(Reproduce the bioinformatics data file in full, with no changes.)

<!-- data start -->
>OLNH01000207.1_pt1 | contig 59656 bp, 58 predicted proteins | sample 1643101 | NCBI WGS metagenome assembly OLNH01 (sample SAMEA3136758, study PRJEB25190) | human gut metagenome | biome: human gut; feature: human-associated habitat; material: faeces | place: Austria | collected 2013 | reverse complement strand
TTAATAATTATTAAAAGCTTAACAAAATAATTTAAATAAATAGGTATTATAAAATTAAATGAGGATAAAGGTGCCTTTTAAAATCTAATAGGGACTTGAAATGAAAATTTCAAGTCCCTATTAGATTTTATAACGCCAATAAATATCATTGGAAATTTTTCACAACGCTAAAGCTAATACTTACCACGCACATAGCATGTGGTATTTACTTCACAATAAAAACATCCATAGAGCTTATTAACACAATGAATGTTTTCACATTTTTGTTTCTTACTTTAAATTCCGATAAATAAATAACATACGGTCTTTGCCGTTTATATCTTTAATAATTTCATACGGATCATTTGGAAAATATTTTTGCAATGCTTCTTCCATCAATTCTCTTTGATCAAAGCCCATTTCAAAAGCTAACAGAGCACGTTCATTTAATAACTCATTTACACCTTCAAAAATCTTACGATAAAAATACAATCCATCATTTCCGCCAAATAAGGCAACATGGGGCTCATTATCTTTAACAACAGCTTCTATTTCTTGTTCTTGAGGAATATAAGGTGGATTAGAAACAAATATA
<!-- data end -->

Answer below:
>OLNH01000207.1_pt1 | contig 59656 bp, 58 predicted proteins | sample 1643101 | NCBI WGS metagenome assembly OLNH01 (sample SAMEA3136758, study PRJEB25190) | human gut metagenome | biome: human gut; feature: human-associated habitat; material: faeces | place: Austria | collected 2013 | reverse complement strand
TTAATAATTATTAAAAGCTTAACAAAATAATTTAAATAAATAGGTATTATAAAATTAAATGAGGATAAAGGTGCCTTTTAAAATCTAATAGGGACTTGAAATGAAAATTTCAAGTCCCTATTAGATTTTATAACGCCAATAAATATCATTGGAAATTTTTCACAACGCTAAAGCTAATACTTACCACGCACATAGCATGTGGTATTTACTTCACAATAAAAACATCCATAGAGCTTATTAACACAATGAATGTTTTCACATTTTTGTTTCTTACTTTAAATTCCGATAAATAAATAACATACGGTCTTTGCCGTTTATATCTTTAATAATTTCATACGGATCATTTGGAAAATATTTTTGCAATGCTTCTTCCATCAATTCTCTTTGATCAAAGCCCATTTCAAAAGCTAACAGAGCACGTTCATTTAATAACTCATTTACACCTTCAAAAATCTTACGATAAAAATACAATCCATCATTTCCGCCAAATAAGGCAACATGGGGCTCATTATCTTTAACAACAGCTTCTATTTCTTGTTCTTGAGGAATATAAGGTGGATTAGAAACAAATATA